As is inevitable, The Satanic Witch wasn’t quite on time, but did appear in August of 1989. It was announced in the first two issues of The Feral House Intelligencer:
“Second, revised edition of THE COMPLEAT WITCH, published in 1971 and then withdrawn by the publishers Dodd, Mead, after an avalanche of complaints. A guide to the hidden motives of human behavior…”
“…[a] rich soufflé of erotic gamesmanship, Social Darwinism, and sybaritic indulgence caused a motley gaggle of Christians, Wiccans, feminist extremists and other Hays Code-style guardians of public decency to lobby Dodd, Mead for the first edition’s removal from circulation… The only bookstore chain brave enough to stock The Satanic Witch is B. Dalton and Company. The other major chains have banned The Satanic Witch (along with LaVey’s Satanic Bible) from their stores. The reason cannot be a lack of interest, as evidenced by the recent onslaught of anti-Satanic hysteria, fueled by opportunistic electronic ‘Christians’ and cynical media grabs for ratings. Whatever the case may be, the same mega-corporate booksellers who feign a pretence [sic] of courage & free speech activism by selling The Satanic Verses (note the derivative title) refuse to touch a book with Satan in its title if penned by the original American Satan. Coincidence? Conspiracy? What, are you nuts? This is America!”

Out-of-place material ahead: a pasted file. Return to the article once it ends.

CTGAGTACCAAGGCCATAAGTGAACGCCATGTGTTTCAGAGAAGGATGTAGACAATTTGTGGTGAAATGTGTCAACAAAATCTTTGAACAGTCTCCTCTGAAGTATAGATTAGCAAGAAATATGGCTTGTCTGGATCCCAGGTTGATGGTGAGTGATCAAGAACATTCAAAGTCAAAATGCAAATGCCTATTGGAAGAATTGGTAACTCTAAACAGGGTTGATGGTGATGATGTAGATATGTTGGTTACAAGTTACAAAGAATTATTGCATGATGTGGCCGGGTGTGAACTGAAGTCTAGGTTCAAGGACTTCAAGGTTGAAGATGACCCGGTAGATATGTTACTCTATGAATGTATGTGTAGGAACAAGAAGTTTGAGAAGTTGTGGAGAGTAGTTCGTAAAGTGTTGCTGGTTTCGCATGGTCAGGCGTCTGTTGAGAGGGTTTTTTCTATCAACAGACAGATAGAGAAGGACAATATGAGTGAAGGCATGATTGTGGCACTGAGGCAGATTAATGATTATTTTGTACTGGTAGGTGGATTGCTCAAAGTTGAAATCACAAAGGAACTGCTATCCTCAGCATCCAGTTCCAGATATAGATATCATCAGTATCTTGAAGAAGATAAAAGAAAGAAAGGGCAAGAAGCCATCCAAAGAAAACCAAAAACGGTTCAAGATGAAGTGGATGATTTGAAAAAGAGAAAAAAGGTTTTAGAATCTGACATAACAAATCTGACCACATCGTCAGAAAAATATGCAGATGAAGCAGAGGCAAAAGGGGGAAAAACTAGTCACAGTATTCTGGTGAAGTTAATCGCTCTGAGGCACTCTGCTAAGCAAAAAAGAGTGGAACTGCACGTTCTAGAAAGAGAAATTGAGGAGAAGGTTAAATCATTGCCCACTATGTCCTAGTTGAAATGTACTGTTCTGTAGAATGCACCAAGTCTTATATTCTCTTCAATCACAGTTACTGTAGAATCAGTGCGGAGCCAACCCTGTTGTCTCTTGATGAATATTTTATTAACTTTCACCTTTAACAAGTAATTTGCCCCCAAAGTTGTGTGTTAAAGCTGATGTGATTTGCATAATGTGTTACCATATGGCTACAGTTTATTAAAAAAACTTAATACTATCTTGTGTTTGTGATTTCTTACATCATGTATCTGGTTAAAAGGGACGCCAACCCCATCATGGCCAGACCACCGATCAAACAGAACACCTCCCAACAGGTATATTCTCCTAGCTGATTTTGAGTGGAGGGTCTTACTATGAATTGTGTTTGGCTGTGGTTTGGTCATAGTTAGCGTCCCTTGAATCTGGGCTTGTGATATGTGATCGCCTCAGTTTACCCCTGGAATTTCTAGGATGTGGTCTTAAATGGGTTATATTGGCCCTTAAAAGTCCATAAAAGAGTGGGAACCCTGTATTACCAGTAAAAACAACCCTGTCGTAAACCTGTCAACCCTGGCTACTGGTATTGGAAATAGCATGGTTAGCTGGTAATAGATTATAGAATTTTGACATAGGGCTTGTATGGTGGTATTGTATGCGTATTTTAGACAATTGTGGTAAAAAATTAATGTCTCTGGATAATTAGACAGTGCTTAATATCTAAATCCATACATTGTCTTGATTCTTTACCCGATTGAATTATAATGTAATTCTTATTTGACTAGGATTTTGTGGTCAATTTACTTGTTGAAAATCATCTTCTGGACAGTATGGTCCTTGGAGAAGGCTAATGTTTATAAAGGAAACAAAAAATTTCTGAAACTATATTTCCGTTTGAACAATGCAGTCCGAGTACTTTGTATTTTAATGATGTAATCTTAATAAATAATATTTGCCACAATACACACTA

Feral House also released a “Fact Sheet” about the book that states that the Dodd, Mead hardcover sold over 25,000 copies, and the Lancer paperback over 100,000.
The launch and promotion of The Satanic Witch wasn’t without some controversies involving several personalities along the way; as Adam said to LaVey in a letter that August, “You have said, and now I believe it, that it is the small things that drain you.”
Feral House became one of the most notorious independent publishers of the 1990s, known and respected for bringing forbidden ideas and transgressive material to light. In 2003, Adam Parfrey contacted me about a fresh edition of The Satanic Witch, and asked me, as the new High Priestess of the Church of Satan, to write an updated introduction. Blanche Barton provided the Afterword, which added to the author’s biography by placing the book in a historical context, and the road-hazard orange cover was updated with red typography and a psychedelic purple-pink spiral. This edition is still in print today.
One of the greatest legacies and most profound influences of The Satanic Witch, has been its Select Bibliography. More than just a list of books in his library, it could be construed that LaVey used it to leave signposts for subsequent generations of readers, dropping seeds and pointing to his thought process as he amassed ideas from a number of places to create not only the philosophy of Satanism but the application of Lesser Magic through the practice of what he felt was real witchcraft. The obscurity of many of the titles on this list has always fascinated Satanists.